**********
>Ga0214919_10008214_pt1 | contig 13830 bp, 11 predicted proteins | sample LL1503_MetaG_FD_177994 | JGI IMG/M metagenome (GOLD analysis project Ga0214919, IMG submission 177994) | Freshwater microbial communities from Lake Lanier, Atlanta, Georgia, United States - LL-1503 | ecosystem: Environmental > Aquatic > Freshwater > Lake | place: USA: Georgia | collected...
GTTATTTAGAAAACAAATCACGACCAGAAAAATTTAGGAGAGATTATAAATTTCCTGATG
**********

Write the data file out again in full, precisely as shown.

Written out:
>Ga0214919_10008214_pt1 | contig 13830 bp, 11 predicted proteins | sample LL1503_MetaG_FD_177994 | JGI IMG/M metagenome (GOLD analysis project Ga0214919, IMG submission 177994) | Freshwater microbial communities from Lake Lanier, Atlanta, Georgia, United States - LL-1503 | ecosystem: Environmental > Aquatic > Freshwater > Lake | place: USA: Georgia | collected...
GTTATTTAGAAAACAAATCACGACCAGAAAAATTTAGGAGAGATTATAAATTTCCTGATG